Why concerns over the sustainability of carbon removal are growing

In background conversations, several industry insiders I’ve spoken with acknowledge that the number of carbon removal companies is simply unsustainable, and that a sizable share will flame out at some point.

The sector has taken off, in part, because a growing body of studies has found that a huge amount of carbon removal will be needed to keep rising temperatures in check. By some estimates, nations may have to remove 10 billion tons of carbon dioxide a year by midcentury to keep the planet from blowing past 2 °C of warming, or to pull it back into safer terrain.


On top of that, companies are looking for ways to meet their net-zero commitments. For now, some businesses are willing to pay the really high current costs for carbon removal, in part to help the sector scale up. These include Microsoft and companies participating in the $1 billion Frontier program

At the moment, I’m told, corporate demand is outstripping the availability of reliable forms of carbon removal. There are only a handful of direct-air-capture plants, which take years to construct, and companies are still testing out or scaling up other approaches, like burying biochar and pumping bio-oil deep underground.

Costs are sure to come down, but it’s always going to be relatively expensive to do this well, and there are only so many corporate customers that will be willing to pay the true cost, observers say. So as carbon removal capacity catches up with that corporate demand, the fate of the industry will increasingly depend on how much more help governments are willing to provide—and on how thoughtfully they craft any accompanying rules.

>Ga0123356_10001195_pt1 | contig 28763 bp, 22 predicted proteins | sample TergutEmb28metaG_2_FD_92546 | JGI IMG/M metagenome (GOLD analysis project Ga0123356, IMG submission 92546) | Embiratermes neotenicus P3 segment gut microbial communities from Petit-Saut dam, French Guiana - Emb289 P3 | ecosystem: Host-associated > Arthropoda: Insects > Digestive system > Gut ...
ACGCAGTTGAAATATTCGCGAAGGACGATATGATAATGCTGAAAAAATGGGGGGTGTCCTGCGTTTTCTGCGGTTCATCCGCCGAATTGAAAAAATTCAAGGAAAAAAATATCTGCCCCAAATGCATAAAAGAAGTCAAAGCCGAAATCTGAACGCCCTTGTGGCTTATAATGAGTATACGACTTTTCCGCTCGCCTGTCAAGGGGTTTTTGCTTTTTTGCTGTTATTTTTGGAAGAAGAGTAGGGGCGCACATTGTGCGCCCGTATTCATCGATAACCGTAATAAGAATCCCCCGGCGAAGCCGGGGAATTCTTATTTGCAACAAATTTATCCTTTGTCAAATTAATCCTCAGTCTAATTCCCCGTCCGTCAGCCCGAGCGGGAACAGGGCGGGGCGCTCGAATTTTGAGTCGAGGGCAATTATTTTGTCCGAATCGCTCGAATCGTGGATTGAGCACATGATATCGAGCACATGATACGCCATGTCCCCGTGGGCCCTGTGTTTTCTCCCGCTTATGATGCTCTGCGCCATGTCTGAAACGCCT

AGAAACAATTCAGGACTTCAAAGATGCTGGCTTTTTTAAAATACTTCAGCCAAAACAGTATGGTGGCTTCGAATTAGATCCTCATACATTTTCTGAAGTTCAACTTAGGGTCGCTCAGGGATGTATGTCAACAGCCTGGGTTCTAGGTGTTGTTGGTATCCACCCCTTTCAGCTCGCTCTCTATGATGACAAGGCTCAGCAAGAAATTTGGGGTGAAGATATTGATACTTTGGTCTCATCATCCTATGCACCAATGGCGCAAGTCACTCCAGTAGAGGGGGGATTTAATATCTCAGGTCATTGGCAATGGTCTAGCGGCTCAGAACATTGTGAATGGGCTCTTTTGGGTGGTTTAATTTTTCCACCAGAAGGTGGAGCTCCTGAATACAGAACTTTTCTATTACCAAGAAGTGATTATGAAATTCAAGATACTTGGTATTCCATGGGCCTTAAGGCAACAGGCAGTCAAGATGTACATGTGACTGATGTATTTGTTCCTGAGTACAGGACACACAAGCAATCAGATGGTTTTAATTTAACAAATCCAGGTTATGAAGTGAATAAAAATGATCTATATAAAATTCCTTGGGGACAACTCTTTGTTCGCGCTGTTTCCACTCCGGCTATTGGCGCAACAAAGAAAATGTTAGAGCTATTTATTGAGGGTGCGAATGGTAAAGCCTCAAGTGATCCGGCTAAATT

Countries may support the emerging industry through carbon trading markets, direct purchases, mandates on polluters, fuel standards, or other measures. 

It seems safe to assume that nations will continue to dangle more carrots or wield bigger sticks to help the sector along. Notably, the European Commission is developing a framework for certifying carbon dioxide removal, which could allow countries to eventually use various approaches to work toward the EU goal of climate neutrality by 2050. But it’s far from clear that such government support will grow as much and as quickly as investors hope or as entrepreneurs need.

Indeed, some observers argue it’s a “fantasy” that nations will ever fund high-quality carbon removal—on the scale of billions of tons a year—just because climate scientists said they should (see: our decades of inaction on climate change). To put it in perspective, the DCVC report notes that removing 100 billion tons at $100 a ton would add up to $10 trillion—“more than a tenth of global GDP.”

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